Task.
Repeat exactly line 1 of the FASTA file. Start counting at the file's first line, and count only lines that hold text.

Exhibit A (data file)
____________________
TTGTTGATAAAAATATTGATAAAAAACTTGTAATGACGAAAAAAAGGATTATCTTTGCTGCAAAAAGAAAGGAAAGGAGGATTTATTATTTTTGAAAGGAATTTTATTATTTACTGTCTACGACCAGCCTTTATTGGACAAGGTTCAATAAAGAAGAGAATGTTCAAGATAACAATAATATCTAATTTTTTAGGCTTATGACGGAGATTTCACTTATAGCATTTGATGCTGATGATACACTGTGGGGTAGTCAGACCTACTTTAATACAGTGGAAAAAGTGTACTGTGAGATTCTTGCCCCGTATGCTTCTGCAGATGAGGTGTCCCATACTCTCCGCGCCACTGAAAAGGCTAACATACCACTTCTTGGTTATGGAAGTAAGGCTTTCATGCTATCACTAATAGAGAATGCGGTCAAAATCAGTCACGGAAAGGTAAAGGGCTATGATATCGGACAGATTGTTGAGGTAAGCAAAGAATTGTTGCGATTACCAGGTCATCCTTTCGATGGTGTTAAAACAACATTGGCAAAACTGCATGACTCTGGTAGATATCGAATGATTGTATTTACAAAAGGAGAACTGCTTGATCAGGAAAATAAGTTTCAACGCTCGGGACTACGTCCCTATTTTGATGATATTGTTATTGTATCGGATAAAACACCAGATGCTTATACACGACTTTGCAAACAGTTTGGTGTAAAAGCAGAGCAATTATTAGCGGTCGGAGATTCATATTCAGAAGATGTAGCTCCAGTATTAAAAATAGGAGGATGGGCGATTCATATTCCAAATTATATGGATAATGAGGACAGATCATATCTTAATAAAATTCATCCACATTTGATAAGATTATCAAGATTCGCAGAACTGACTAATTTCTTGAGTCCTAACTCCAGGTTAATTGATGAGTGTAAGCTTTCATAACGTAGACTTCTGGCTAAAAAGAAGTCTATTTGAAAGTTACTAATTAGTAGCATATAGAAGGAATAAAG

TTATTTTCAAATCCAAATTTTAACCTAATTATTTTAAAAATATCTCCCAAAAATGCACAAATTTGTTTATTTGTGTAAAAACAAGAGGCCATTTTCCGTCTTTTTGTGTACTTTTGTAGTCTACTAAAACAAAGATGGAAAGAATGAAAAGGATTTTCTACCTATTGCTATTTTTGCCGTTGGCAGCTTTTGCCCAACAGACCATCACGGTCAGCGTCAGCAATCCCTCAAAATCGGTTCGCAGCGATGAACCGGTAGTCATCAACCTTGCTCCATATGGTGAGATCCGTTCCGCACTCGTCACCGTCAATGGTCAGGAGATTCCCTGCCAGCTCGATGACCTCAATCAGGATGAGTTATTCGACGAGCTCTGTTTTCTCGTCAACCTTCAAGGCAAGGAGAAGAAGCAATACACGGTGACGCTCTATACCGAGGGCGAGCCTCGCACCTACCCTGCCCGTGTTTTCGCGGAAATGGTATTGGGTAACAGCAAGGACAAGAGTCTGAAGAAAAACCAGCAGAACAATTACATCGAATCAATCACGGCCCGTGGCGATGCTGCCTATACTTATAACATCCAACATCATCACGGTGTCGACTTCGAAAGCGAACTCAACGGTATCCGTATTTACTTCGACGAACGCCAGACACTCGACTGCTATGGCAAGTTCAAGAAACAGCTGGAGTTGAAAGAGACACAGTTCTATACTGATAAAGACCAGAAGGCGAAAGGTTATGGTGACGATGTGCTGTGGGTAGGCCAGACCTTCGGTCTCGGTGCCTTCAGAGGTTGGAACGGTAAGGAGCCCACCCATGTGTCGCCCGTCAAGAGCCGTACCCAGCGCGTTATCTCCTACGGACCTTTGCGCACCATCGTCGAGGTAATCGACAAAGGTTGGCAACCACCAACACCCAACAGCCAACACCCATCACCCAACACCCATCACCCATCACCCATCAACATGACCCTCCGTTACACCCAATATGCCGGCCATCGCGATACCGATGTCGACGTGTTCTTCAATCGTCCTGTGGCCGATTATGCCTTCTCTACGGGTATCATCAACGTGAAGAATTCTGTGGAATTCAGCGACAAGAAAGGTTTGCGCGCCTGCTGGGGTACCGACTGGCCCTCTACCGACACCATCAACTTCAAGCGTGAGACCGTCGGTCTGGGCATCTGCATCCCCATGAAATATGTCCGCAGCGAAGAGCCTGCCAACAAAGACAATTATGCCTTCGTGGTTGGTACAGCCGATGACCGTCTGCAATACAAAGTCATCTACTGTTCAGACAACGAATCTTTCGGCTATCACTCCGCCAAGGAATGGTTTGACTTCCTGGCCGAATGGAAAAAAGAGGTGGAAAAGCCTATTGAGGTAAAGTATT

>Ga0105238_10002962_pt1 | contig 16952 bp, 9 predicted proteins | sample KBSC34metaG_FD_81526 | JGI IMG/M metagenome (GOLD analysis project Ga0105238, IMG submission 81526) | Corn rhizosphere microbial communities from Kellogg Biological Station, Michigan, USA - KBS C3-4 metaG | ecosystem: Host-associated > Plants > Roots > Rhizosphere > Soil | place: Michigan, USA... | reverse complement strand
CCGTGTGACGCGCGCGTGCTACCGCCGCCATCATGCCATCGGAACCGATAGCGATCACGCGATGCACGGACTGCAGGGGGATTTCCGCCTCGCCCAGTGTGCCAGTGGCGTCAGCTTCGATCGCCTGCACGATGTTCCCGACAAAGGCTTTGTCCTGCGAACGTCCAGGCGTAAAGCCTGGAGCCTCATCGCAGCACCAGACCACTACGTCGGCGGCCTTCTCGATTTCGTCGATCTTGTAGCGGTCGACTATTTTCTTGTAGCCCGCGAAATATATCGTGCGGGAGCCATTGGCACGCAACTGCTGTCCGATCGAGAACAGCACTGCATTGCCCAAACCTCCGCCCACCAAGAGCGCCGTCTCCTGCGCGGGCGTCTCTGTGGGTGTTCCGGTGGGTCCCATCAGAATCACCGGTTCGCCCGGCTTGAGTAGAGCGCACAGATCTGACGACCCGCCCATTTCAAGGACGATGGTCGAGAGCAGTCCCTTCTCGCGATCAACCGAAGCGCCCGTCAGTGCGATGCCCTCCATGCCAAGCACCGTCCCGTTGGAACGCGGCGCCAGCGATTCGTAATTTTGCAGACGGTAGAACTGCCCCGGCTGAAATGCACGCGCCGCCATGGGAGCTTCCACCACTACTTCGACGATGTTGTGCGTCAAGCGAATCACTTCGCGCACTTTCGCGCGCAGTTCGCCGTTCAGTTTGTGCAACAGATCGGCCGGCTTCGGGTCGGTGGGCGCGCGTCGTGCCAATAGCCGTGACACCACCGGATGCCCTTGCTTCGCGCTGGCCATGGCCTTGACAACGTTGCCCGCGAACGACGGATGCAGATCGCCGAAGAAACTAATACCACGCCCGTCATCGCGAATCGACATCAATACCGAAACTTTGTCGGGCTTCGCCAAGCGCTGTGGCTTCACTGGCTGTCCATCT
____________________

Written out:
TTGTTGATAAAAATATTGATAAAAAACTTGTAATGACGAAAAAAAGGATTATCTTTGCTGCAAAAAGAAAGGAAAGGAGGATTTATTATTTTTGAAAGGAATTTTATTATTTACTGTCTACGACCAGCCTTTATTGGACAAGGTTCAATAAAGAAGAGAATGTTCAAGATAACAATAATATCTAATTTTTTAGGCTTATGACGGAGATTTCACTTATAGCATTTGATGCTGATGATACACTGTGGGGTAGTCAGACCTACTTTAATACAGTGGAAAAAGTGTACTGTGAGATTCTTGCCCCGTATGCTTCTGCAGATGAGGTGTCCCATACTCTCCGCGCCACTGAAAAGGCTAACATACCACTTCTTGGTTATGGAAGTAAGGCTTTCATGCTATCACTAATAGAGAATGCGGTCAAAATCAGTCACGGAAAGGTAAAGGGCTATGATATCGGACAGATTGTTGAGGTAAGCAAAGAATTGTTGCGATTACCAGGTCATCCTTTCGATGGTGTTAAAACAACATTGGCAAAACTGCATGACTCTGGTAGATATCGAATGATTGTATTTACAAAAGGAGAACTGCTTGATCAGGAAAATAAGTTTCAACGCTCGGGACTACGTCCCTATTTTGATGATATTGTTATTGTATCGGATAAAACACCAGATGCTTATACACGACTTTGCAAACAGTTTGGTGTAAAAGCAGAGCAATTATTAGCGGTCGGAGATTCATATTCAGAAGATGTAGCTCCAGTATTAAAAATAGGAGGATGGGCGATTCATATTCCAAATTATATGGATAATGAGGACAGATCATATCTTAATAAAATTCATCCACATTTGATAAGATTATCAAGATTCGCAGAACTGACTAATTTCTTGAGTCCTAACTCCAGGTTAATTGATGAGTGTAAGCTTTCATAACGTAGACTTCTGGCTAAAAAGAAGTCTATTTGAAAGTTACTAATTAGTAGCATATAGAAGGAATAAAG